|1. Description - |
|Advisory: One of the following: C S 1A, 1AH, 2A, 2AH or equivalent; knowledge of HTML and CSS.|
|2. Course Objectives - |
|The student will be able to: |
- Install and use a web application development environment.
- Understand Web application architecture.
- Address performance in web applications
- Use XML and JSON to access data for a web application.
|3. Special Facilities and/or Equipment - |
- Access to a computer laboratory with internet access and modern browsers.
- Web server that will host the student work.
- Website or course management system with an assignment posting component (through which all lab assignments are to be submitted) and a forum component (where students can discuss course material and receive help from the instructor). This applies to all sections, including on-campus (i.e., face-to-face) offerings.
- When taught via Foothill Global Access on the Internet, a fully functional and maintained course management system through which the instructor and students can interact.
- When taught via Foothill Global Access on the Internet, students must have currently existing e-mail accounts and ongoing access to computers with internet capabilities.
|4. Course Content (Body of knowledge) - |
- Web application development environment.
- Current browser with web development tools
- Selenium for testing
- Mobile browsers
- Test driven development
- Coding style
- Object orientation
- Names for identifiers
- tradeoffs between thin/fat client
- minimize dependencies between modules
- model/view controller architecture
- variables and data types
- expressions and operators
- control structures
- arrays and objects
- functions including recursion
- Libraries and frameworks
- User events
- mouse, keyboard, on page load, transitions
- Model/View/Controller architecture
- Interaction with HTML and CSS
- Asynchronous request to server
- Dynamic page refresh
- Document Object Model
- HTML 5 and CSS 3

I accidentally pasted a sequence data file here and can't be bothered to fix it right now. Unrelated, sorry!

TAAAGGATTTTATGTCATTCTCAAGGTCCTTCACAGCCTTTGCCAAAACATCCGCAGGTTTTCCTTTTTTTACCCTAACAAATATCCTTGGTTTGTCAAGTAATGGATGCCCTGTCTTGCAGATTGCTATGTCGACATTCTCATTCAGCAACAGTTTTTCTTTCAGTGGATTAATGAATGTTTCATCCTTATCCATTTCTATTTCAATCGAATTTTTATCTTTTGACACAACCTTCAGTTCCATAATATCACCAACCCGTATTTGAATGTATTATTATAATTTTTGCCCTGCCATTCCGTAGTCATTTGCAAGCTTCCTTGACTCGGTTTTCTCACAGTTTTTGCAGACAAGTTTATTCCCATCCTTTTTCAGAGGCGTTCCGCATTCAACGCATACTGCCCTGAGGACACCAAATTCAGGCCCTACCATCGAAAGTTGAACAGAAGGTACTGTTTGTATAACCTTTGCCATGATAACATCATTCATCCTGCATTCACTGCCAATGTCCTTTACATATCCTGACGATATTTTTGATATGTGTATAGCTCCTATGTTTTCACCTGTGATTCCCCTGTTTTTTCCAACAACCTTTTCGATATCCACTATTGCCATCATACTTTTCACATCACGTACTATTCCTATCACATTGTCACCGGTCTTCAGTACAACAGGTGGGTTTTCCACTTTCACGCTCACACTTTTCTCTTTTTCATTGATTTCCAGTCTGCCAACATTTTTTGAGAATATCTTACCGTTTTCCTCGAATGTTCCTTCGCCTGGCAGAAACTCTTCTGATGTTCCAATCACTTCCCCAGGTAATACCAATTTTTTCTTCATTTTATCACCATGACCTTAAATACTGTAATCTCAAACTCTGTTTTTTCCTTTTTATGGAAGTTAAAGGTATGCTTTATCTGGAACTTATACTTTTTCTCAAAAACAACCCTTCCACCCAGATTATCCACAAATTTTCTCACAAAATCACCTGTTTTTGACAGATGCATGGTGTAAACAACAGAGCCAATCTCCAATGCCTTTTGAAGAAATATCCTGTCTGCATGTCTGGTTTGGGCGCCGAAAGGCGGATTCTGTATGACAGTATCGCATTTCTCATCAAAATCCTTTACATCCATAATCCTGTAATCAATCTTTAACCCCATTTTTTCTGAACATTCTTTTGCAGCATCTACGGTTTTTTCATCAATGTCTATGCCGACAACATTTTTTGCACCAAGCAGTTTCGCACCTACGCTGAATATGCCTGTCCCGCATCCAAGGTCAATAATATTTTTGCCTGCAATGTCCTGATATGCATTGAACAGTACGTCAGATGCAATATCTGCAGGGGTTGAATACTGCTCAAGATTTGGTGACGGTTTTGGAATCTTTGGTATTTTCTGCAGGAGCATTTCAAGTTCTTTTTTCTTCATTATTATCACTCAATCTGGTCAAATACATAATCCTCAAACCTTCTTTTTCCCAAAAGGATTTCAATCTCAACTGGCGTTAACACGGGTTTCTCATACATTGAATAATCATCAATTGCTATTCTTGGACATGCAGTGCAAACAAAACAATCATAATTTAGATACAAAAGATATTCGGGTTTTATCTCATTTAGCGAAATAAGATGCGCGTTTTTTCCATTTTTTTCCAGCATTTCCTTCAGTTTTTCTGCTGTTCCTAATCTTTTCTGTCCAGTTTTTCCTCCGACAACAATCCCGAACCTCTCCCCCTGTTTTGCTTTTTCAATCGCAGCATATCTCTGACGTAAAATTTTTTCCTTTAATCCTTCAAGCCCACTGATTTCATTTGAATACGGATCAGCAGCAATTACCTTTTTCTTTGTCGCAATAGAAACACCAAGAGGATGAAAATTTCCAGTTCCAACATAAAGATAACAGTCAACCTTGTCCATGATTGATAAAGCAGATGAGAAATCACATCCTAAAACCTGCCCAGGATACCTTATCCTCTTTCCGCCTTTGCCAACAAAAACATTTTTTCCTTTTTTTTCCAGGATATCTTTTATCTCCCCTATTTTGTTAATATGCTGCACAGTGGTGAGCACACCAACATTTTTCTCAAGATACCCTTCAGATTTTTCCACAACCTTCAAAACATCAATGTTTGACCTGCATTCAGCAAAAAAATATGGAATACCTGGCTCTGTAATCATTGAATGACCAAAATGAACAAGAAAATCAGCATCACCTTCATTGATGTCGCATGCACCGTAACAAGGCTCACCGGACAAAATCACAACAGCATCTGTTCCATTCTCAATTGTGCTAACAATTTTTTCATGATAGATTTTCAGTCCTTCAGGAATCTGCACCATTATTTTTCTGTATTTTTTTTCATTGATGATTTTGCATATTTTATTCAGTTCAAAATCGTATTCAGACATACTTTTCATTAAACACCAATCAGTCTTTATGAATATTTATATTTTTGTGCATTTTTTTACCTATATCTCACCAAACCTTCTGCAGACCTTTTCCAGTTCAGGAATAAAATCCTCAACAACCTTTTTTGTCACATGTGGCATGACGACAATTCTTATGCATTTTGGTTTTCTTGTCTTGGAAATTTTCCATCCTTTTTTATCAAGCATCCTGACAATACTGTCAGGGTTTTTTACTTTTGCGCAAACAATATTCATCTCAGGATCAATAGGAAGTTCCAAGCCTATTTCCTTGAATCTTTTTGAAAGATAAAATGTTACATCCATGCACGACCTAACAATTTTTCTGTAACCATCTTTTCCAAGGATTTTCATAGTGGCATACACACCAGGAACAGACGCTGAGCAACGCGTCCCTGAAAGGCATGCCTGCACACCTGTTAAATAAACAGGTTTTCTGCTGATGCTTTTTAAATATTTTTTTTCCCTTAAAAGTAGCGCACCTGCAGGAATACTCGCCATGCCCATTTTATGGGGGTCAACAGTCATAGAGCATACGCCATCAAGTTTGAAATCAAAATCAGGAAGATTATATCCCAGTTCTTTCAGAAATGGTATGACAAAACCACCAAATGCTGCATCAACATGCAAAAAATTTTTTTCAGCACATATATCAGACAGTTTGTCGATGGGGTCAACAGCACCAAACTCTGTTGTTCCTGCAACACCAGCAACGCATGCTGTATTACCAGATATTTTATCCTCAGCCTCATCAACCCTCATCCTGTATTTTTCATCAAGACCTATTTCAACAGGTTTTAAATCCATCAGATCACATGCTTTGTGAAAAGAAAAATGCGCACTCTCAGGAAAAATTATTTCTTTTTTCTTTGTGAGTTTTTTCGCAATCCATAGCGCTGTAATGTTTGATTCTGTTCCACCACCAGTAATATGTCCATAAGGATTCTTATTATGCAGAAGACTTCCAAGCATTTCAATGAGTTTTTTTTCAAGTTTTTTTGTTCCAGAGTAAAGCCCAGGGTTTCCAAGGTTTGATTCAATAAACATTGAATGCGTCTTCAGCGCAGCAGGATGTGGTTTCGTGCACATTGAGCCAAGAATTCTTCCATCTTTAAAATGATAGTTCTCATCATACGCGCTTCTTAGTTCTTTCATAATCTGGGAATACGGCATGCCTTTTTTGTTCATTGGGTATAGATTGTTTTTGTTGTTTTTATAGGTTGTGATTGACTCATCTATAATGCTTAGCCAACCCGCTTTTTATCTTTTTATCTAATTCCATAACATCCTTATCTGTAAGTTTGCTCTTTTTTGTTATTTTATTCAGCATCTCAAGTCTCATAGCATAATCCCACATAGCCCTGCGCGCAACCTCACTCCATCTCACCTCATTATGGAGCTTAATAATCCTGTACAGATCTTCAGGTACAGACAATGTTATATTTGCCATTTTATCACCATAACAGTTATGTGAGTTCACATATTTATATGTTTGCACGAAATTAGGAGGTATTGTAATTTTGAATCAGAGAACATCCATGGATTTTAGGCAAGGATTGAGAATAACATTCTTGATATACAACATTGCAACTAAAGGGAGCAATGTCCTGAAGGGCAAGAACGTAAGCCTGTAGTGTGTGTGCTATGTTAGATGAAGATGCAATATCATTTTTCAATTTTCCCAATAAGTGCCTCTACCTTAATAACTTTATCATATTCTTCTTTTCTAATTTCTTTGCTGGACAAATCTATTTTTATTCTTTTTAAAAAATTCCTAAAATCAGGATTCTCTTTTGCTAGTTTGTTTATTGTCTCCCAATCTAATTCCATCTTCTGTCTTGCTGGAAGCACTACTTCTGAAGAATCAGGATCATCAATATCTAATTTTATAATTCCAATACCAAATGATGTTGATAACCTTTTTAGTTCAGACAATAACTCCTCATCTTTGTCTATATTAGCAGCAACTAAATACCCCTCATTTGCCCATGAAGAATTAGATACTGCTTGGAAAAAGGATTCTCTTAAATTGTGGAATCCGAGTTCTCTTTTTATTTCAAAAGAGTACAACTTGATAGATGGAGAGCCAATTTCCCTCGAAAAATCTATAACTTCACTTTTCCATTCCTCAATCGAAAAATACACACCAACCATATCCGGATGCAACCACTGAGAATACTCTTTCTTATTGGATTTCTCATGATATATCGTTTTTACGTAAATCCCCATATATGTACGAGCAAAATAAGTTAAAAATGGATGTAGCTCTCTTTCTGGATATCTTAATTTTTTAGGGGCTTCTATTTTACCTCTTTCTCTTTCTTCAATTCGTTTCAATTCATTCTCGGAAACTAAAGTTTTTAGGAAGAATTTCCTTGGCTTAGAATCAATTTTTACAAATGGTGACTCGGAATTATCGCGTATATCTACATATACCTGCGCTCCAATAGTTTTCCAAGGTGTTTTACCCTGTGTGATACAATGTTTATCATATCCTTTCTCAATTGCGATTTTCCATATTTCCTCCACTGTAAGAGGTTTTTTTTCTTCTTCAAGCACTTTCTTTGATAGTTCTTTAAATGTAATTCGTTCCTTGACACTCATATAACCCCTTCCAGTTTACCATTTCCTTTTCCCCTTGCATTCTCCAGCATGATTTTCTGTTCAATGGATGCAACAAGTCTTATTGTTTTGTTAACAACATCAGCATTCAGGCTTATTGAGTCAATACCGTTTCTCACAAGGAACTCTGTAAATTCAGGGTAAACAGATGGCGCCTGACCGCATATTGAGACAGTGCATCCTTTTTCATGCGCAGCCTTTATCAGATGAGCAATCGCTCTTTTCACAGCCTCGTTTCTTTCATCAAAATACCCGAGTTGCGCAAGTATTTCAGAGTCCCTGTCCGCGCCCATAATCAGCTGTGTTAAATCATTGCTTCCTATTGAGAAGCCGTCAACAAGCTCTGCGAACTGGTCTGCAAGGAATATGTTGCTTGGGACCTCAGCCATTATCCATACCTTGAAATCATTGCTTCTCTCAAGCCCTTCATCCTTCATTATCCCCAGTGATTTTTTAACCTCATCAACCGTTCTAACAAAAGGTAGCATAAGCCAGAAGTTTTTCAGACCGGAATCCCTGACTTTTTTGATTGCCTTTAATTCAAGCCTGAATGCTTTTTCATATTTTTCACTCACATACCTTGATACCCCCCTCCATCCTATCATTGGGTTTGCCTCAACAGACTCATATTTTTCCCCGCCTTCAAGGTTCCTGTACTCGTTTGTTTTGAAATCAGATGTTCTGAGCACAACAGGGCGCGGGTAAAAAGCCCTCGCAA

- Traversing a document
- Finding elements in a document
- Modifying elements in a document
- Communicating with the server
- Making requests to the server
- Handling responses from the server
- asynchronous requests and responses
- synchronous requests and responses
- Rendering an HTML page
- Caching data for optimization
- user authentication
- data storage
- Web application architecture
- tomcat vs. node.js
- Performance issues
- throughput vs. latency
- UI issues: bookmarks and back button
- Degradeable user interface
- Issues with mobile platforms: phones and tablets
- XML and JSON
- Comparing XML and JSON
- Storage of metadata
- Storage of user data
|5. Repeatability - Moved to header area.|
|6. Methods of Evaluation - |
- Tests and quizzes
- Written laboratory assignments which include source code, sample runs and documentation.
- Final examination
|7. Representative Text(s) - |
|8. Disciplines - |
|Computer Science |
|9. Method of Instruction - |
- On-line labs (for all sections, including those meeting face-to-face/on campus) consisting of
- A programming assignment web-page located on a college-hosted course management system or other department-approved Internet environment. Here, the students will review the specification of each programming assignment and submit their completed lab work.
- A discussion web-page located on a college hosted course management system or other department-approved Internet environment. Here, students can request assistance from the instructor and interact publically with other class members.
- Detailed review of programming assignments which includes model solutions and specific comments on the student submissions.
- In person or on-line discussion which engages students and instructor in an ongoing dialog pertaining to all aspects of designing, implementing and analyzing programs.
- When course is taught fully on-line:
- Instructor-authored lecture materials, handouts, syllabus, assignments, tests, and other relevant course material will be delivered through a college hosted course management system or other department-approved Internet environment.
- Additional instructional guidelines for this course are listed in the attached addendum of CS department on-line practices.
|10. Lab Content - |
- Install and use a web development environment to create and debug a web application
- use iterative development
- use test driven development
- use good programming style
- Incorporate JQuery in a web application.
- Write a web application that creates and uses its own namespace.
- Write a program with a dynamic user interface
- Make an asynchronous request from the server
- Write an application that has registered users
- Write an application that stores data:
- on the server
- on the client
- Write an application that includes an animation and a transition
|11. Honors Description - No longer used. Integrated into main description section.|
|12. Types and/or Examples of Required Reading, Writing and Outside of Class Assignments - |
- Textbook assigned reading averaging 30 pages per week.
- Reading the supplied handouts and modules averaging 10 pages per week.
- Reading on-line resources as directed by instructor though links pertinent to programming.
- Reading library and reference material directed by instructor through course handouts.
- Writing technical prose documentation that supports and describes the programs that are submitted for grades.
|13. Need/Justification - |
|This course is an restricted support course for the A.S. Degree in Computer Science. |